Mixture of VTEP-enabled servers with non requires a gateway function somewhereWhat makes this transition strategy difficult to accept is that VMs have to be configured to be part of a VXLAN. They have to be assigned to a particular VNI, and that VNI has to be given an IP multicast address to use for flooding. Therefore something, somewhere knows the complete list of VMs which should be part of the VXLAN. In Rumsfeldian terms, there are only known unknown addresses and no unknown unknowns. That is, the VTEP can know the complete list of destination MAC addresses it is supposed to be able to reach via VXLAN. The only unknown is the L3 address of the remote VTEP. If the VTEP encounters a destination MAC address which it doesn't know about, it doesn't have to assume it is attached to a VTEP somewhere. It could know that some MAC addresses are reached directly, without VXLAN encapsulation.

The previous article in this series brought up the reliance on multicast for learning as an issue, and suggested that a VXLAN controller would be an important product to offer. That controller could also provide a better transition strategy, allowing VTEPs to know that some L2 addresses should be sent directly to the wire without a VXLAN tunnel. This doesn't make the controller part of the dataplane: it is only involved when stations are added or removed from the VXLAN. During normal forwarding, the controller is not involved.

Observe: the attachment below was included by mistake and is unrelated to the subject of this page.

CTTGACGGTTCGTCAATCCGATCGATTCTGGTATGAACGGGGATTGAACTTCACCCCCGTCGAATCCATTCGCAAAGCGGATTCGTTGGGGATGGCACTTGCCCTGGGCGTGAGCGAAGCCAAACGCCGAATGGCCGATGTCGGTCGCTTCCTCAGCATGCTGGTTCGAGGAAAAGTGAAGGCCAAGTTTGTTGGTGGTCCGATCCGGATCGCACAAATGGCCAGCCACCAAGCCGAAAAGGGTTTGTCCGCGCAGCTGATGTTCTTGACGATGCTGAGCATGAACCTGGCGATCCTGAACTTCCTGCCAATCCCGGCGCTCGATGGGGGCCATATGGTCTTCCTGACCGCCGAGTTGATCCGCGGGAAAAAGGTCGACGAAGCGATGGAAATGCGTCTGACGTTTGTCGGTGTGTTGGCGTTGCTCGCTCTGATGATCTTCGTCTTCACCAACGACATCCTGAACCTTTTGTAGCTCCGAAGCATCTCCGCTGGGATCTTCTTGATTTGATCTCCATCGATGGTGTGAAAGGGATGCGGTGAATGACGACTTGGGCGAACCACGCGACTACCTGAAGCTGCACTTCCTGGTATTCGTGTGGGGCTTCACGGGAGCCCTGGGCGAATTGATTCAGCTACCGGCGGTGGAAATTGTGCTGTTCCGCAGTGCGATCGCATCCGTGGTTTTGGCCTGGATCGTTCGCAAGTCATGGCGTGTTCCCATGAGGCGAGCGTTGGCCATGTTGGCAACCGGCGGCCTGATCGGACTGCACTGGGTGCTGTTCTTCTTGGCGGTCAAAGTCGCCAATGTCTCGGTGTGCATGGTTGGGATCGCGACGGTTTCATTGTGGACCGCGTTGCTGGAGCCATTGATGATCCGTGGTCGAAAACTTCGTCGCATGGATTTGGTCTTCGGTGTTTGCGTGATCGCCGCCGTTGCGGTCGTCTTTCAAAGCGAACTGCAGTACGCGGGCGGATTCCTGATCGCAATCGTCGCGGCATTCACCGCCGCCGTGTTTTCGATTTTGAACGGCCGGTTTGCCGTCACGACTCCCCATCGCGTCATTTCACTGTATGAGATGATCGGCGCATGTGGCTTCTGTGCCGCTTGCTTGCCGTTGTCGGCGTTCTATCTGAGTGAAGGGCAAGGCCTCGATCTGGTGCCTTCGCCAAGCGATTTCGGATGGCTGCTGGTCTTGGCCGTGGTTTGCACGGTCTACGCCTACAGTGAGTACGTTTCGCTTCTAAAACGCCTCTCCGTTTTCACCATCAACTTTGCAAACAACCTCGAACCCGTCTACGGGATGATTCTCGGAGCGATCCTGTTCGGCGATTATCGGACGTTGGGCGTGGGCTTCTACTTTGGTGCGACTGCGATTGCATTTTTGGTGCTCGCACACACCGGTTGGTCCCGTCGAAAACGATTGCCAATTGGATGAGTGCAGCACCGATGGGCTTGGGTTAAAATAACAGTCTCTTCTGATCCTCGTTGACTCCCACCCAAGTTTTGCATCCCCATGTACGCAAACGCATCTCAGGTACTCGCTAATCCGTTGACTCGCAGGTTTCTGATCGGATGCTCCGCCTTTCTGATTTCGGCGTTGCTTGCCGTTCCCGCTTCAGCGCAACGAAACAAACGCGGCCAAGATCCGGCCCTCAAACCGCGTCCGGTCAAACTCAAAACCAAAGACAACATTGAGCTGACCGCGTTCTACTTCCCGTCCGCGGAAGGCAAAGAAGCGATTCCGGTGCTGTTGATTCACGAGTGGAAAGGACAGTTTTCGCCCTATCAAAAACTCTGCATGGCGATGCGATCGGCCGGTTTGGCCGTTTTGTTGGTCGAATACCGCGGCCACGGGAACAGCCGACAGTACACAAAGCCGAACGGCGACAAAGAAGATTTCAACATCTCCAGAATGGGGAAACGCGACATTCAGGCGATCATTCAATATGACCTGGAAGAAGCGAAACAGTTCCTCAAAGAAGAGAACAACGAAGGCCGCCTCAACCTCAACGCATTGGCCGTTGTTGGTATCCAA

It is safe to say that the transition strategy for existing, brownfield datacenter networks is the part of the VXLAN proposal which I like the least.


Other miscellaneous notes

VXLAN prepends 42 bytes of headers to the original packet. To avoid IP fragmentation the L3 network needs to handle a slightly larger frame size than standard Ethernet. Support for Jumbo frames is almost universal in networking gear at this point, this should not be an issue.

There is only a single multicast group per VNI. All broadcast and multicast frames in that VXLAN will be sent to that one IP multicast group and delivered to all VTEPs. The VTEP would likely run an IGMP Snooping function locally to determine whether to deliver multicast frames to its VMs. VXLAN as currently defined can't prune the delivery tree, all VTEPs must receive all frames. It would be nice to be able to prune delivery within the network, and not deliver to VTEPs which have no subscribing VMs. This would require multiple IP multicast groups per VNI, which would complicate the proposal.



I like the VXLAN proposal. I view the trend toward having enormous L2 networks in datacenters as disturbing, and see VXLAN as a way to give the VMs the network they want without tying it to the underlying physical infrastructure. It virtualizes the network to meet the needs of the virtual servers.

After beginning to publish these articles on VXLAN I became aware of another proposal, NVGRE. There appear to be some similarities, including the use of IP multicast to fan out L2 broadcast/multicast frames, and the two proposals even share an author in common. NVGRE uses GRE encapsulation instead of the UDP+VXLAN header, with multiple L2 addresses to provide load balancing across LACP/ECMP links. It will take a while to digest, but I expect to write some thoughts about NVGRE in the future.

Many thanks to Ken Duda, whose patient explanations of VXLAN on Google+ made this writeup possible.

footnote: this blog contains articles on a range of topics. If you want more posts like this, I suggest the Ethernet label.